Terminal cancer patients who receive chemotherapy in the last months of their lives are less likely to die where they want and are more likely to undergo highly invasive medical procedures, a study says.
A team of researchers from Harvard Medical School, the Weill Cornell Medical College and the Dana-Farber Cancer Institute discovered that only 68 per cent of patients who received palliative chemotherapy — designed to ease symptoms and prolong survival but not to cure — died in the place they wanted.
By contrast, 80 per cent of patients who did not get palliative chemotherapy died in the place they wished. And in this group, 66 per cent died at home.
But in the palliative chemotherapy group, 47 per cent died at home.
“Until now, there hasn’t been evidence of harmful effects of palliative chemotherapy in the last few months of life,” said the study’s senior author Dr. Holly Prigerson. “This study is a first step in providing evidence that specifically demonstrates what negative outcomes may result.”
The study, published in BMJ (formerly the British Medical Journal), followed 386 adult patients of varying ages from eight oncology clinics across the U.S. for a period of six years, from 2002 to 2008.
The patients were identified by their physicians as having six months or less to live.
Not acknowledging illness was terminal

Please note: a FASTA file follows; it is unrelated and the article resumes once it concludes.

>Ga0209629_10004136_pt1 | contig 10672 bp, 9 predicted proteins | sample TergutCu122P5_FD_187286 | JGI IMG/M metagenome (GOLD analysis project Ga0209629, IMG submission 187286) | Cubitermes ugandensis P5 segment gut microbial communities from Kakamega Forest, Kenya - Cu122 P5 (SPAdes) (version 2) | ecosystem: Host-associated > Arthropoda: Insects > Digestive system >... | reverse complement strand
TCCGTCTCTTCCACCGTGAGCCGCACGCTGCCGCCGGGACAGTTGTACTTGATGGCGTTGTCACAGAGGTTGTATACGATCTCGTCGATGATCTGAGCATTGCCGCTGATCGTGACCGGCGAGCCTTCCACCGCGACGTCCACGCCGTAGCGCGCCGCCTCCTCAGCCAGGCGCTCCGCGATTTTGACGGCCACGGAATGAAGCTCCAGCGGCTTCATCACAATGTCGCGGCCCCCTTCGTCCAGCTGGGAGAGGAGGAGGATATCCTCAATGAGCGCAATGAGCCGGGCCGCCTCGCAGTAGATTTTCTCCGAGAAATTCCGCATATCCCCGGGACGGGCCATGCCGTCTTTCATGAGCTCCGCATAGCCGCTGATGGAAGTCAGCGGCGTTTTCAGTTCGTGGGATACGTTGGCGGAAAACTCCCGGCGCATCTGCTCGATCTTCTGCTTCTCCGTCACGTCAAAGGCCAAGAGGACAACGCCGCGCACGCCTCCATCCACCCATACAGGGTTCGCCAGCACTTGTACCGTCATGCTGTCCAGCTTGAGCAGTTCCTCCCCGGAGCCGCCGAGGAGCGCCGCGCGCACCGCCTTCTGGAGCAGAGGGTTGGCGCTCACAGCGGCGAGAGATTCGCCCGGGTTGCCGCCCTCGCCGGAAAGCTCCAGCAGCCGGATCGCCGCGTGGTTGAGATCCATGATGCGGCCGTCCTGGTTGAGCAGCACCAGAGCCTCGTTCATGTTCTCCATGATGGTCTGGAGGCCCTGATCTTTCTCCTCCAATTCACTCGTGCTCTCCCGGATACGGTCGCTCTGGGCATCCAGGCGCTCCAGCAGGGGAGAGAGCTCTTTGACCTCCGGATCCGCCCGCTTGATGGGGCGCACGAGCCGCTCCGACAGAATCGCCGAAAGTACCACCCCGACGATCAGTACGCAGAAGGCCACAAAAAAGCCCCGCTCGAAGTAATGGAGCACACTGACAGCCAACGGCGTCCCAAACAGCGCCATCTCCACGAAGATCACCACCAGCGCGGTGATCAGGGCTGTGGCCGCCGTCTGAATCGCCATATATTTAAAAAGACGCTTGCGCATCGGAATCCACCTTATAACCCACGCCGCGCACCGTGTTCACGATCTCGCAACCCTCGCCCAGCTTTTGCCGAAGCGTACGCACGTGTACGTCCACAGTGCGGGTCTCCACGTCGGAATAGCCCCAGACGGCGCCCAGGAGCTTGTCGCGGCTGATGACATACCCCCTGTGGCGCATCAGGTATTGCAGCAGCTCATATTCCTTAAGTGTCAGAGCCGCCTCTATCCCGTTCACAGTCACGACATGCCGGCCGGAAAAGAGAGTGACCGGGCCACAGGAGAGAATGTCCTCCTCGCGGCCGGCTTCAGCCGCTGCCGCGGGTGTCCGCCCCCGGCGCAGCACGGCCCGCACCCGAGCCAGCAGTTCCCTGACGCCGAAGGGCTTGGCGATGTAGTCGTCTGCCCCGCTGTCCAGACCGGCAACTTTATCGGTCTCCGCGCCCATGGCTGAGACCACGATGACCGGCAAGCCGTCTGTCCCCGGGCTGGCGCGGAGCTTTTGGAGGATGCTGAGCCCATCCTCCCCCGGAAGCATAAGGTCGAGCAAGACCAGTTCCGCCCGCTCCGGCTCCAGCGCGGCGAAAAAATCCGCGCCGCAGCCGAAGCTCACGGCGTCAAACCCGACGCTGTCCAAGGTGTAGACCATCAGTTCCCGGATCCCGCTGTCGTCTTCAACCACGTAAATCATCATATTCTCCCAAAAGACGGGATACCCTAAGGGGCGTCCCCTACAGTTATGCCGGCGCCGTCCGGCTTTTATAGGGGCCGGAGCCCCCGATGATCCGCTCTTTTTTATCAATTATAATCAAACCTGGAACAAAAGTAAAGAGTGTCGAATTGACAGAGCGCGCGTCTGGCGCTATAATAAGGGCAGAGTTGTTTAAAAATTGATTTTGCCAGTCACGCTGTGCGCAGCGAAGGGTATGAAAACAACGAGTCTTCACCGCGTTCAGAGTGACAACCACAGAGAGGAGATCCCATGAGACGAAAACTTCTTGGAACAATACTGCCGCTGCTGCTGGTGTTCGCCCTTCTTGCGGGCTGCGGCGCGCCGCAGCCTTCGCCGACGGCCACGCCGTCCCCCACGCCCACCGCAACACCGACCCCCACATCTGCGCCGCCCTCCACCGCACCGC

The researchers were provided information about the patients including their medical charts, physical functioning, treatment preferences, quality of life and end-of-life decision-making with their physician in the last week of the patient’s life.
In addition, a month after the patient’s death, the individual’s caregiver was asked about the patient’s quality of life and care and whether the place of death was where the patient would have wanted to die.
Prigerson, from Weill Cornell Medical College, said patients getting that type of chemotherapy may misunderstand why they are getting it and may not know that it’s not curing their condition.
Patients getting palliative chemotherapy were:
- Less likely to acknowledge their illness was terminal.
- Less likely to discuss end-of-life wishes with their physician.
- Less likely to have completed a do-not-resuscitate order.
“We often wait until patients stop chemotherapy before asking them about where and how they want to die, but this study shows we need to ask patients about their preferences while they are receiving chemotherapy,” said Dr. Alexi Wright, a study co-author.
The researchers also discovered those getting the palliative chemotherapy were also more likely to undergo intensive medical interventions including mechanical ventilation or cardiopulmonary resuscitation.
Prigerson says the study will help doctors understand the human costs of “very aggressive, life-prolonging care at the expense of … quality of life.”